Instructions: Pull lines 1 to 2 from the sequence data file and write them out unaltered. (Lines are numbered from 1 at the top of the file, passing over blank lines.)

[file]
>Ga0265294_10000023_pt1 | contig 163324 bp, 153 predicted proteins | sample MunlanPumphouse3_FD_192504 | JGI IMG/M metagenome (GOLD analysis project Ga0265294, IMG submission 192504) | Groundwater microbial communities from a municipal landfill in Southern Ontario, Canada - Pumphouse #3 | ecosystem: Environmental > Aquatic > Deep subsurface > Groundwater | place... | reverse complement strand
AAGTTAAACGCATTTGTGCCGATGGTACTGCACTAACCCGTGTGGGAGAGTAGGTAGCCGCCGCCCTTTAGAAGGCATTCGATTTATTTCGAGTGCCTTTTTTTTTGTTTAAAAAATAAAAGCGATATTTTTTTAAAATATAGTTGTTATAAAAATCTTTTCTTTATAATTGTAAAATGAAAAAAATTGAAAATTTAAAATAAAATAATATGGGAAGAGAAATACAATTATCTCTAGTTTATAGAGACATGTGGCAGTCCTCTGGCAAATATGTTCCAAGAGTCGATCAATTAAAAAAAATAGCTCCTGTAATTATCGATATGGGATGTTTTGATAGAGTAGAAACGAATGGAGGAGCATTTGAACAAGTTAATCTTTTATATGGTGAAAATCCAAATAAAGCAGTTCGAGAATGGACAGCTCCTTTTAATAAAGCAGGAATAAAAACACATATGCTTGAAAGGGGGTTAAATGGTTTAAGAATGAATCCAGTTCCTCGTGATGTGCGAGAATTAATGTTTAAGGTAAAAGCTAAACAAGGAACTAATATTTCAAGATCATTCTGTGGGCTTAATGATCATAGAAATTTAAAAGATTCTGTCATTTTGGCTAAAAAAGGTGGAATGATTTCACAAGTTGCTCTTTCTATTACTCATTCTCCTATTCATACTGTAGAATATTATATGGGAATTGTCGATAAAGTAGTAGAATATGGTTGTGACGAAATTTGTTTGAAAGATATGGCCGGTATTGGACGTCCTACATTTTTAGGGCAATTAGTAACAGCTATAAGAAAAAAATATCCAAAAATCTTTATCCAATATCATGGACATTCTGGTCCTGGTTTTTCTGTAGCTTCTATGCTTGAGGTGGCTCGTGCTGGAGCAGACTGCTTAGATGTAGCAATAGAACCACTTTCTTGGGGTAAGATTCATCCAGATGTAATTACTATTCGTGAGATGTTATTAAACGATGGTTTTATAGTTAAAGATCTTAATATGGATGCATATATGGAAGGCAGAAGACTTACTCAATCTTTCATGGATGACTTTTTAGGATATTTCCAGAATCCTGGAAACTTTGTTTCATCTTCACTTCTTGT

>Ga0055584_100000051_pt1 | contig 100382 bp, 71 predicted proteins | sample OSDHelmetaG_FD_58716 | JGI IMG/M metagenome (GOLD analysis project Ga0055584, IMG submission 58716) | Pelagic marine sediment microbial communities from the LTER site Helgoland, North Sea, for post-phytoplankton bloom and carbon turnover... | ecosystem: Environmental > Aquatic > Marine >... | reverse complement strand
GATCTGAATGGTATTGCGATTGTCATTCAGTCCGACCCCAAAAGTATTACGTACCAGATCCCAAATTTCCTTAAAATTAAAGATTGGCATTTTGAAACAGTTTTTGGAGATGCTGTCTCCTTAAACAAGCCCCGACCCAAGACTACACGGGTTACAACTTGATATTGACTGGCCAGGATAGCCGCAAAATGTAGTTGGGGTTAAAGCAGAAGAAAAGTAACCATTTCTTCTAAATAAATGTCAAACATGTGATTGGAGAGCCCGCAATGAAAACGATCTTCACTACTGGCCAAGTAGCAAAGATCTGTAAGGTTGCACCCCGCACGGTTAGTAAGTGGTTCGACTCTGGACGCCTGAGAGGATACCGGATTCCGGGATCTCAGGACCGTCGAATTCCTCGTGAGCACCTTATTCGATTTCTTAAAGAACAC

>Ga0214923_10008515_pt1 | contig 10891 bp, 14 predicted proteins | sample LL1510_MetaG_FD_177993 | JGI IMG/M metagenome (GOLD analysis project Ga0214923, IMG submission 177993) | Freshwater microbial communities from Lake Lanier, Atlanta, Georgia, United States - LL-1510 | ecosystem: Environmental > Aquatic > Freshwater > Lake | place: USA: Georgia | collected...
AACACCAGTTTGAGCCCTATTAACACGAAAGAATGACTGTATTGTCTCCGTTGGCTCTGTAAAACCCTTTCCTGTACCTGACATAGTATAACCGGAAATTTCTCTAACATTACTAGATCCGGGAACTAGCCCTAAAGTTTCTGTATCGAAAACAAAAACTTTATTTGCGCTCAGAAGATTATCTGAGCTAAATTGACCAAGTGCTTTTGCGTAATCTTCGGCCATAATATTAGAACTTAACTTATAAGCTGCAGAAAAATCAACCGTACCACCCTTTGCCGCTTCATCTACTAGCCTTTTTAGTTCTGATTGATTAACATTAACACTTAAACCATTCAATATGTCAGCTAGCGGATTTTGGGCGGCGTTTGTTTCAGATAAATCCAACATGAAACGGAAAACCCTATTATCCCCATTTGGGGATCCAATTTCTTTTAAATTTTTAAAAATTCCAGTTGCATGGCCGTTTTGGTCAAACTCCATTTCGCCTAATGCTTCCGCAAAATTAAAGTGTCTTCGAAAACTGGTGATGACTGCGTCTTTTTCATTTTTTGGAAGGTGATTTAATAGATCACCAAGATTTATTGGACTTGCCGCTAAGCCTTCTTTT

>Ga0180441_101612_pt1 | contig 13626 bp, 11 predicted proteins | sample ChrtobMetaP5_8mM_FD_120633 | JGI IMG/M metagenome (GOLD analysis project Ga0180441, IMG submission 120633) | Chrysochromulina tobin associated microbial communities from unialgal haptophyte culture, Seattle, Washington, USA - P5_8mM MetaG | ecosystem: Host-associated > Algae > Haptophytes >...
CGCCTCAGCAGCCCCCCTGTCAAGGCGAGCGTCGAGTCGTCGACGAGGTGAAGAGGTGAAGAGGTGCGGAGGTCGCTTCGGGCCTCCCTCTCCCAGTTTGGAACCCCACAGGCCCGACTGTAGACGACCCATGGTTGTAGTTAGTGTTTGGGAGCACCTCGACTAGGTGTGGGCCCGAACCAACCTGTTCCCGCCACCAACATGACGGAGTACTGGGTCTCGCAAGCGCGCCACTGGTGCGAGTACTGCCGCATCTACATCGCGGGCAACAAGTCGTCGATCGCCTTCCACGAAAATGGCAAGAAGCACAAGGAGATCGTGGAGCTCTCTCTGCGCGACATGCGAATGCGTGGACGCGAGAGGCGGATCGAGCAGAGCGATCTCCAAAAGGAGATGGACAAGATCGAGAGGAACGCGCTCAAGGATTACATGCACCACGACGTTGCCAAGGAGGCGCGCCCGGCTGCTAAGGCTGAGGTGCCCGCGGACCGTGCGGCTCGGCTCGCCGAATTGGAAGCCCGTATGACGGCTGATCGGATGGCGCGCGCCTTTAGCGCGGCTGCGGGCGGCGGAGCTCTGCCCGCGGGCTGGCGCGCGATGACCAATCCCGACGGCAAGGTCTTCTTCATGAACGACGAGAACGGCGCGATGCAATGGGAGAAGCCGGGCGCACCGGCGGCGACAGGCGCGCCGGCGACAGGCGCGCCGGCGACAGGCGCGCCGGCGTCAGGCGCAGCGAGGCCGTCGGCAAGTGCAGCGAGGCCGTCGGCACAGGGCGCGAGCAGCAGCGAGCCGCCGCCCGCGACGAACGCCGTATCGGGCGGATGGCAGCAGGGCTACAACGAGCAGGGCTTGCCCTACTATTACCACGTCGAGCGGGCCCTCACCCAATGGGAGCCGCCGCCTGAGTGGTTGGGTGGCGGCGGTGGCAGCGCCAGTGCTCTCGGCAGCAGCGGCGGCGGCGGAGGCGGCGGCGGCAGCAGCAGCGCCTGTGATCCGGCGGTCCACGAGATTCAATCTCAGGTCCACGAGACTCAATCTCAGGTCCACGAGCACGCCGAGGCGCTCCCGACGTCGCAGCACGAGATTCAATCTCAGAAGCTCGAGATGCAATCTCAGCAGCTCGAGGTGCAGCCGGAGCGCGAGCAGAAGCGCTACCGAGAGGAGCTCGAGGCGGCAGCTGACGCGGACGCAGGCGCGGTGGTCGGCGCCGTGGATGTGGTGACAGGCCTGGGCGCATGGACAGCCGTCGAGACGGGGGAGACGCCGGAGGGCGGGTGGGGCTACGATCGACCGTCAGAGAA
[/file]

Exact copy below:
>Ga0265294_10000023_pt1 | contig 163324 bp, 153 predicted proteins | sample MunlanPumphouse3_FD_192504 | JGI IMG/M metagenome (GOLD analysis project Ga0265294, IMG submission 192504) | Groundwater microbial communities from a municipal landfill in Southern Ontario, Canada - Pumphouse #3 | ecosystem: Environmental > Aquatic > Deep subsurface > Groundwater | place... | reverse complement strand
AAGTTAAACGCATTTGTGCCGATGGTACTGCACTAACCCGTGTGGGAGAGTAGGTAGCCGCCGCCCTTTAGAAGGCATTCGATTTATTTCGAGTGCCTTTTTTTTTGTTTAAAAAATAAAAGCGATATTTTTTTAAAATATAGTTGTTATAAAAATCTTTTCTTTATAATTGTAAAATGAAAAAAATTGAAAATTTAAAATAAAATAATATGGGAAGAGAAATACAATTATCTCTAGTTTATAGAGACATGTGGCAGTCCTCTGGCAAATATGTTCCAAGAGTCGATCAATTAAAAAAAATAGCTCCTGTAATTATCGATATGGGATGTTTTGATAGAGTAGAAACGAATGGAGGAGCATTTGAACAAGTTAATCTTTTATATGGTGAAAATCCAAATAAAGCAGTTCGAGAATGGACAGCTCCTTTTAATAAAGCAGGAATAAAAACACATATGCTTGAAAGGGGGTTAAATGGTTTAAGAATGAATCCAGTTCCTCGTGATGTGCGAGAATTAATGTTTAAGGTAAAAGCTAAACAAGGAACTAATATTTCAAGATCATTCTGTGGGCTTAATGATCATAGAAATTTAAAAGATTCTGTCATTTTGGCTAAAAAAGGTGGAATGATTTCACAAGTTGCTCTTTCTATTACTCATTCTCCTATTCATACTGTAGAATATTATATGGGAATTGTCGATAAAGTAGTAGAATATGGTTGTGACGAAATTTGTTTGAAAGATATGGCCGGTATTGGACGTCCTACATTTTTAGGGCAATTAGTAACAGCTATAAGAAAAAAATATCCAAAAATCTTTATCCAATATCATGGACATTCTGGTCCTGGTTTTTCTGTAGCTTCTATGCTTGAGGTGGCTCGTGCTGGAGCAGACTGCTTAGATGTAGCAATAGAACCACTTTCTTGGGGTAAGATTCATCCAGATGTAATTACTATTCGTGAGATGTTATTAAACGATGGTTTTATAGTTAAAGATCTTAATATGGATGCATATATGGAAGGCAGAAGACTTACTCAATCTTTCATGGATGACTTTTTAGGATATTTCCAGAATCCTGGAAACTTTGTTTCATCTTCACTTCTTGT